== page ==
Gaming is considered to be an art form of the age. It is a field that has virtually become one of the world’s most popular kinds of recreation. A field that frontiers creativity in artistry and technology, a field that may well become the predominant art form of the twenty-first century, as film was of the twentieth, as the novel was of the nineteenth.
An archaeological archive of digital gaming forms will be unearthed at the Powerhouse Museum, in a groundbreaking exhibition that celebrates the world’s video gaming. Game Masters is a comprehensive showcase of the most influential game-makers and game-making. It presents over 100 playable amusements, from the 1970s traditional penny arcade machines, to the consoles of Space Invaders, Super Mario Bros, Pac-Man, Donkey Kong and Sonic the Hedgehog, to large-scale interactive displays of the electronic gifted-present.
There are several valuable reasons to revisit a sense of play in these early gaming efforts. First, much of the early work is now inaccessible with the exception of long-time practitioners and collectors. These may appear to be unsophisticated efforts in comparison to the colourful and visceral productions of today, but this misunderstands the originality of those designers who worked without the benefit of historical models. In addition to coming up with the idea for a game, a designer had to understand computers and programming well enough to actualise the work. From this angle these works can be regarded as some of the most imaginative and inventive, even if they’re not as vivid or spectacular as their contemporary counterparts.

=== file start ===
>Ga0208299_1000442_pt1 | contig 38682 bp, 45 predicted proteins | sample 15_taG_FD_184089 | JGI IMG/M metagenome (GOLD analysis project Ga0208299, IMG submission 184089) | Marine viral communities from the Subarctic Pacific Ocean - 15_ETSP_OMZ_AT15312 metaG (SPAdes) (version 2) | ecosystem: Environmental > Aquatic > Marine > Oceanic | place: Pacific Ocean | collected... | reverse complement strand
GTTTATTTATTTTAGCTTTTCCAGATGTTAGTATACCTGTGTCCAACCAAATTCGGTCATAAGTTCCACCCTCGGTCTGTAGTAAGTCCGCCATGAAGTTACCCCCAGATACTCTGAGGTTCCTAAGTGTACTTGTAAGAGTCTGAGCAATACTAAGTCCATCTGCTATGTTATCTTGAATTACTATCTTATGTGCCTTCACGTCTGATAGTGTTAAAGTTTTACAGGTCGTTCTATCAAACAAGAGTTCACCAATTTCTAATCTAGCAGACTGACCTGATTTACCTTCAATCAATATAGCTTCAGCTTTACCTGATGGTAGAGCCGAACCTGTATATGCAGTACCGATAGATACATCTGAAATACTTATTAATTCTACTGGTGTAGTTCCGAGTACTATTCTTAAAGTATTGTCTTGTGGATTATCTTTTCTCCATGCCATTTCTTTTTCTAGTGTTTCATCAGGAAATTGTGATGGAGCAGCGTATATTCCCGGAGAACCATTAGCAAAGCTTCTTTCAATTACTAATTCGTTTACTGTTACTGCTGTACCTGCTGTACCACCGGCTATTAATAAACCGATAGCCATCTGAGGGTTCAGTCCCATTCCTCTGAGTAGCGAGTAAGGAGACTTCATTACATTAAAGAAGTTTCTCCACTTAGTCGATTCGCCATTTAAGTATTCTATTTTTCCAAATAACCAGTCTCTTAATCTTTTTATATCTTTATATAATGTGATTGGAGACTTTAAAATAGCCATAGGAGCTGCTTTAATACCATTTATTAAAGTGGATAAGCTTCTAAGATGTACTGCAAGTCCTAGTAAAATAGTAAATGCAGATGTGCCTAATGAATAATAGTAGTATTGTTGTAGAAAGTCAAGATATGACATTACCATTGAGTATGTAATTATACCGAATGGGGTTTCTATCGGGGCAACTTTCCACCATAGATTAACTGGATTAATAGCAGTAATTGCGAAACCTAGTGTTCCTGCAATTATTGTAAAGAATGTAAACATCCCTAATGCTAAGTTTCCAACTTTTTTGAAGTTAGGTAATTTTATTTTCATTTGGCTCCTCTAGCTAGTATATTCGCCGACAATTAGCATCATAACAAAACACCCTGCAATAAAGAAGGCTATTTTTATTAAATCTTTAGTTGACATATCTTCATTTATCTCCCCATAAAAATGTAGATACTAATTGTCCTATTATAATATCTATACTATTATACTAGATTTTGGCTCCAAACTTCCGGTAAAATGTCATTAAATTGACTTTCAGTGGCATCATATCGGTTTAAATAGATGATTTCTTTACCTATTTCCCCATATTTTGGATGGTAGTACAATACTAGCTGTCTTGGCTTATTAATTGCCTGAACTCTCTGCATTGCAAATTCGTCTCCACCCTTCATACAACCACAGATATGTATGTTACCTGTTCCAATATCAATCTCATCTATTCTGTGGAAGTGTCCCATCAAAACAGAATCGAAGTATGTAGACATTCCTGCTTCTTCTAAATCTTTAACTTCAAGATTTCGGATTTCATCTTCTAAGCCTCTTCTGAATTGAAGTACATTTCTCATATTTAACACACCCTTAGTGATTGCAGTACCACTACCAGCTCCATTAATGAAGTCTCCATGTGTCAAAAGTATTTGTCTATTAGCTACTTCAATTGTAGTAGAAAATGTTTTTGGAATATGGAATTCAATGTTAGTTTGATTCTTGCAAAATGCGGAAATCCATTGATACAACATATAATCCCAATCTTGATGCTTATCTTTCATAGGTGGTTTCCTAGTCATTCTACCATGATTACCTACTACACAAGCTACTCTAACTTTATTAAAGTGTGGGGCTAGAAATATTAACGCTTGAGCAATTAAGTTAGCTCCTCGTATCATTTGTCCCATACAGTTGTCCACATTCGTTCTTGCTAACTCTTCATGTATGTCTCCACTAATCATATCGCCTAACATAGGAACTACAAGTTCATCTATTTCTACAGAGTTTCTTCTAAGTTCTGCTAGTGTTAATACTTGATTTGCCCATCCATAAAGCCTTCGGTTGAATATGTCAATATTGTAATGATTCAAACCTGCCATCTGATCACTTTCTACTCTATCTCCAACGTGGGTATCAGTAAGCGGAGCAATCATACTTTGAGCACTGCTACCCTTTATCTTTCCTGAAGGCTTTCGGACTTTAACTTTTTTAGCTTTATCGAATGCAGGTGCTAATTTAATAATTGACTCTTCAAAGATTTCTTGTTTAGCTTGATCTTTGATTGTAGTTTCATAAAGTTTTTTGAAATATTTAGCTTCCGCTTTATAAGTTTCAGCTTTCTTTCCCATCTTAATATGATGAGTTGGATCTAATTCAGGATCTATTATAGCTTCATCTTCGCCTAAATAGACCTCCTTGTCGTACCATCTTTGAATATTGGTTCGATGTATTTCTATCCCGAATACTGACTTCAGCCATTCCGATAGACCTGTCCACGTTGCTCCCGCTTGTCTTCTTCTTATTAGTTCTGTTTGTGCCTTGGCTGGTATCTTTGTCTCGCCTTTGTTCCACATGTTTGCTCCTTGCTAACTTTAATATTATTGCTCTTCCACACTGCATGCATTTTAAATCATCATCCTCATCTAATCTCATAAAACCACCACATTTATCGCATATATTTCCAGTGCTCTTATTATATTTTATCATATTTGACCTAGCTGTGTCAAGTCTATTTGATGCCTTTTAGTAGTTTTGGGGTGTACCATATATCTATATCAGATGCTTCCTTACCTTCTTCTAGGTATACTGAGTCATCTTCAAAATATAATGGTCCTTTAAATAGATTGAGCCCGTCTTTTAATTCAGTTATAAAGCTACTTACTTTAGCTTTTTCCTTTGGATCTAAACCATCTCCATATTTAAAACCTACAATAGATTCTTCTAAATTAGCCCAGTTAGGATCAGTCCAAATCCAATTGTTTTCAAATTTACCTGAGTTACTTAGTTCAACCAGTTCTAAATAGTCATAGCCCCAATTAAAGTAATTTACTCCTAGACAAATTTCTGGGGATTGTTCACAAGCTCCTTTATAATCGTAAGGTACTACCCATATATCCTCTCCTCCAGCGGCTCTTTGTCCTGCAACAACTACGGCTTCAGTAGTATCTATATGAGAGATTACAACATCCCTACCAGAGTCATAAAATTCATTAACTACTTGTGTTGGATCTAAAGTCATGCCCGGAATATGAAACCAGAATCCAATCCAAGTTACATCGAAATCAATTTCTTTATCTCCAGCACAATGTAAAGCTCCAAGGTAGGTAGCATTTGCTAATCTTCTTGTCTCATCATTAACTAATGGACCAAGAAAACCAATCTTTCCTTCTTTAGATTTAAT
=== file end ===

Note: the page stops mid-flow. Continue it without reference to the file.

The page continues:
Displayed in three sections, Arcade of Heroes is a passage that explores the games created by the pioneering designers of the late 1970s and 1980s. The second, Game Changes, focuses on the most influential industry designers who have shaped the medium including Yuji Maka and the Sonic Team, Nintendo, Blizzard Entertainment’s World of Warcraft and Paulina Bozek’s SingStar. Indies, the third portal, features the independently produced games that have paved the way for how we experience the act of play.
Games should provide at least the illusion of free will to players. The players should feel that they have freedom of action within the structure of a game. It is within our end-of-year holidays when we neck-back to reflect on efforts past, that we can then angle forward towards redefining ourselves, to further develop new tooling ideas and regenerate our many and varying artistic interests.
In 2014 be sure to bring a little play and mastery to your gaming of life. (AS)
Game Masters, until May 25, Powerhouse Museum, 500 Harris St, Ultimo, $15-59 (includes general admission), powerhousemuseum.com
BY ANGELA STRETCH